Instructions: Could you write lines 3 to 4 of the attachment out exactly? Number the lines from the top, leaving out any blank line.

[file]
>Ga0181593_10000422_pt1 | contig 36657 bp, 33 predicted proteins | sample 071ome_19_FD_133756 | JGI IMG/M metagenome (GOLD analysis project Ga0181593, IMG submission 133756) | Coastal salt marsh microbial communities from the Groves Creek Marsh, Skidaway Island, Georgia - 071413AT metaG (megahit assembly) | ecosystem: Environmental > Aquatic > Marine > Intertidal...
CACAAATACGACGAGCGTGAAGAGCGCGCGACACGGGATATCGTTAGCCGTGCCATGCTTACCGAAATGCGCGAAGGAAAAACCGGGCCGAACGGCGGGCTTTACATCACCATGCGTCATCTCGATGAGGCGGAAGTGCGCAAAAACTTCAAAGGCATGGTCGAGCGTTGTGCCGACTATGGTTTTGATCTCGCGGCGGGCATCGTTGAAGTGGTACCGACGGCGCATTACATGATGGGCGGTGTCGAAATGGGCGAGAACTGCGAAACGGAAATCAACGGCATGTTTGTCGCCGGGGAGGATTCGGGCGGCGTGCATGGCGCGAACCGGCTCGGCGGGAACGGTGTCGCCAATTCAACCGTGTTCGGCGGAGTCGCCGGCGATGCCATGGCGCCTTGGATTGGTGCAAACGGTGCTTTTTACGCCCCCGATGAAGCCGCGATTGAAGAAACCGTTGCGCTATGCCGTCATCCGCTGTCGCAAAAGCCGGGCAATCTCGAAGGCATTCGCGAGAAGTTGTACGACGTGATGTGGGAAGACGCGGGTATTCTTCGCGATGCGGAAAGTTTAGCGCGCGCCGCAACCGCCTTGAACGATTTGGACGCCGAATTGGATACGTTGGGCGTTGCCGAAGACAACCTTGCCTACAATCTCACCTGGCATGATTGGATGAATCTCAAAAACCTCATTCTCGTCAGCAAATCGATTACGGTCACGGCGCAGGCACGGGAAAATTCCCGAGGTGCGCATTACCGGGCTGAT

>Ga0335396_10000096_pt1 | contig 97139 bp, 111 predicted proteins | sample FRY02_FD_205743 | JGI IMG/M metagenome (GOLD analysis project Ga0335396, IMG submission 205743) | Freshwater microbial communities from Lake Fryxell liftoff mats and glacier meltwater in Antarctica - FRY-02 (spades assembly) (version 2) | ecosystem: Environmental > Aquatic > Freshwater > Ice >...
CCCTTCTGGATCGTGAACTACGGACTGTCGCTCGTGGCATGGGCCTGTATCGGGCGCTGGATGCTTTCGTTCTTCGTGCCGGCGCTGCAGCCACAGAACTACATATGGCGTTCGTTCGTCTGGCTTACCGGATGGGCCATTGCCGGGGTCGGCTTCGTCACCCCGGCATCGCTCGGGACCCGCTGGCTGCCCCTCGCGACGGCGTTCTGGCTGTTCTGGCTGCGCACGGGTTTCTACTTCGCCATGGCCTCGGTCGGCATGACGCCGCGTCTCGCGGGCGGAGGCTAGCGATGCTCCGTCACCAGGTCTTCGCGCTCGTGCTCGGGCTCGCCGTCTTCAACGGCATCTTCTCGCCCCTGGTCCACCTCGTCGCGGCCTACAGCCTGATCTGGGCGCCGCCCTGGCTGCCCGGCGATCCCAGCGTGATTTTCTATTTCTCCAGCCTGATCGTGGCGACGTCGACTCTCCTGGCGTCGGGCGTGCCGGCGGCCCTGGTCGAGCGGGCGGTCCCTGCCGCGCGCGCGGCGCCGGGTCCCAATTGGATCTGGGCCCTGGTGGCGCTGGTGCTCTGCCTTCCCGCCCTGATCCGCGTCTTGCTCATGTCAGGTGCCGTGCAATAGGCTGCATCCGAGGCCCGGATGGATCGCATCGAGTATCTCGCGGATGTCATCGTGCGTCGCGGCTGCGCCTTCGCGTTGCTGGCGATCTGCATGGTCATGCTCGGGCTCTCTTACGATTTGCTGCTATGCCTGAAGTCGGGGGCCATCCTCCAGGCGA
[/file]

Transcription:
>Ga0335396_10000096_pt1 | contig 97139 bp, 111 predicted proteins | sample FRY02_FD_205743 | JGI IMG/M metagenome (GOLD analysis project Ga0335396, IMG submission 205743) | Freshwater microbial communities from Lake Fryxell liftoff mats and glacier meltwater in Antarctica - FRY-02 (spades assembly) (version 2) | ecosystem: Environmental > Aquatic > Freshwater > Ice >...
CCCTTCTGGATCGTGAACTACGGACTGTCGCTCGTGGCATGGGCCTGTATCGGGCGCTGGATGCTTTCGTTCTTCGTGCCGGCGCTGCAGCCACAGAACTACATATGGCGTTCGTTCGTCTGGCTTACCGGATGGGCCATTGCCGGGGTCGGCTTCGTCACCCCGGCATCGCTCGGGACCCGCTGGCTGCCCCTCGCGACGGCGTTCTGGCTGTTCTGGCTGCGCACGGGTTTCTACTTCGCCATGGCCTCGGTCGGCATGACGCCGCGTCTCGCGGGCGGAGGCTAGCGATGCTCCGTCACCAGGTCTTCGCGCTCGTGCTCGGGCTCGCCGTCTTCAACGGCATCTTCTCGCCCCTGGTCCACCTCGTCGCGGCCTACAGCCTGATCTGGGCGCCGCCCTGGCTGCCCGGCGATCCCAGCGTGATTTTCTATTTCTCCAGCCTGATCGTGGCGACGTCGACTCTCCTGGCGTCGGGCGTGCCGGCGGCCCTGGTCGAGCGGGCGGTCCCTGCCGCGCGCGCGGCGCCGGGTCCCAATTGGATCTGGGCCCTGGTGGCGCTGGTGCTCTGCCTTCCCGCCCTGATCCGCGTCTTGCTCATGTCAGGTGCCGTGCAATAGGCTGCATCCGAGGCCCGGATGGATCGCATCGAGTATCTCGCGGATGTCATCGTGCGTCGCGGCTGCGCCTTCGCGTTGCTGGCGATCTGCATGGTCATGCTCGGGCTCTCTTACGATTTGCTGCTATGCCTGAAGTCGGGGGCCATCCTCCAGGCGA